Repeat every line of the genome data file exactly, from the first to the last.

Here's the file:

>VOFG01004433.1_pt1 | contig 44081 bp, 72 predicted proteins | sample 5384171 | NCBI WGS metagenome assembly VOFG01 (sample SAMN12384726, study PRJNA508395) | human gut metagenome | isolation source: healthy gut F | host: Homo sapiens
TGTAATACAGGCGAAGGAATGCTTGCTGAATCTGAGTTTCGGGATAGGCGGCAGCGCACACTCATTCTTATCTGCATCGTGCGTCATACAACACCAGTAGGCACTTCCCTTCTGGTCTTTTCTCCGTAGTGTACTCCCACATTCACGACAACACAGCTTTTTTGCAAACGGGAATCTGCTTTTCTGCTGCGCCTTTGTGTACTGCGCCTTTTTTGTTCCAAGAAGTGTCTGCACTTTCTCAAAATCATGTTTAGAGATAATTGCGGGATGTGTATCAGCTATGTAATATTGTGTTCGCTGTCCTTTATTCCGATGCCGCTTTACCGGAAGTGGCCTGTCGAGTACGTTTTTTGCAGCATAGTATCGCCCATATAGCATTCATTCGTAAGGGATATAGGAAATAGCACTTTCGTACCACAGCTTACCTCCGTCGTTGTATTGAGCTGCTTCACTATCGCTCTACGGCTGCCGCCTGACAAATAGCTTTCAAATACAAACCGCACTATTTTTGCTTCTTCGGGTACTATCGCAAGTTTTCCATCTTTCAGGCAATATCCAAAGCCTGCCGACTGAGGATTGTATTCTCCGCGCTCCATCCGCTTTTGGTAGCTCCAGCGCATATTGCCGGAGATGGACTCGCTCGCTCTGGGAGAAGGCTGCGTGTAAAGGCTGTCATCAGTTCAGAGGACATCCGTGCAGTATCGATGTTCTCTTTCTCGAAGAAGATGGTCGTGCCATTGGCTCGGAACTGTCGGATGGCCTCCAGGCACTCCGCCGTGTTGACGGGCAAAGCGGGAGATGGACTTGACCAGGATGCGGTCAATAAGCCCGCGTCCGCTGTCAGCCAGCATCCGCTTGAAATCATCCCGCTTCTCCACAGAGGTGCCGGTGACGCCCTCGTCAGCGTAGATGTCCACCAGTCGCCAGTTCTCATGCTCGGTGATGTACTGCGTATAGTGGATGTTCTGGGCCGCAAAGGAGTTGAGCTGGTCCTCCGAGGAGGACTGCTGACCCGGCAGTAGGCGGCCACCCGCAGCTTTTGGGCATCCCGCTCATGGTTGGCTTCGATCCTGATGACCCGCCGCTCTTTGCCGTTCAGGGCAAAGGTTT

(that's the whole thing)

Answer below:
>VOFG01004433.1_pt1 | contig 44081 bp, 72 predicted proteins | sample 5384171 | NCBI WGS metagenome assembly VOFG01 (sample SAMN12384726, study PRJNA508395) | human gut metagenome | isolation source: healthy gut F | host: Homo sapiens
TGTAATACAGGCGAAGGAATGCTTGCTGAATCTGAGTTTCGGGATAGGCGGCAGCGCACACTCATTCTTATCTGCATCGTGCGTCATACAACACCAGTAGGCACTTCCCTTCTGGTCTTTTCTCCGTAGTGTACTCCCACATTCACGACAACACAGCTTTTTTGCAAACGGGAATCTGCTTTTCTGCTGCGCCTTTGTGTACTGCGCCTTTTTTGTTCCAAGAAGTGTCTGCACTTTCTCAAAATCATGTTTAGAGATAATTGCGGGATGTGTATCAGCTATGTAATATTGTGTTCGCTGTCCTTTATTCCGATGCCGCTTTACCGGAAGTGGCCTGTCGAGTACGTTTTTTGCAGCATAGTATCGCCCATATAGCATTCATTCGTAAGGGATATAGGAAATAGCACTTTCGTACCACAGCTTACCTCCGTCGTTGTATTGAGCTGCTTCACTATCGCTCTACGGCTGCCGCCTGACAAATAGCTTTCAAATACAAACCGCACTATTTTTGCTTCTTCGGGTACTATCGCAAGTTTTCCATCTTTCAGGCAATATCCAAAGCCTGCCGACTGAGGATTGTATTCTCCGCGCTCCATCCGCTTTTGGTAGCTCCAGCGCATATTGCCGGAGATGGACTCGCTCGCTCTGGGAGAAGGCTGCGTGTAAAGGCTGTCATCAGTTCAGAGGACATCCGTGCAGTATCGATGTTCTCTTTCTCGAAGAAGATGGTCGTGCCATTGGCTCGGAACTGTCGGATGGCCTCCAGGCACTCCGCCGTGTTGACGGGCAAAGCGGGAGATGGACTTGACCAGGATGCGGTCAATAAGCCCGCGTCCGCTGTCAGCCAGCATCCGCTTGAAATCATCCCGCTTCTCCACAGAGGTGCCGGTGACGCCCTCGTCAGCGTAGATGTCCACCAGTCGCCAGTTCTCATGCTCGGTGATGTACTGCGTATAGTGGATGTTCTGGGCCGCAAAGGAGTTGAGCTGGTCCTCCGAGGAGGACTGCTGACCCGGCAGTAGGCGGCCACCCGCAGCTTTTGGGCATCCCGCTCATGGTTGGCTTCGATCCTGATGACCCGCCGCTCTTTGCCGTTCAGGGCAAAGGTTT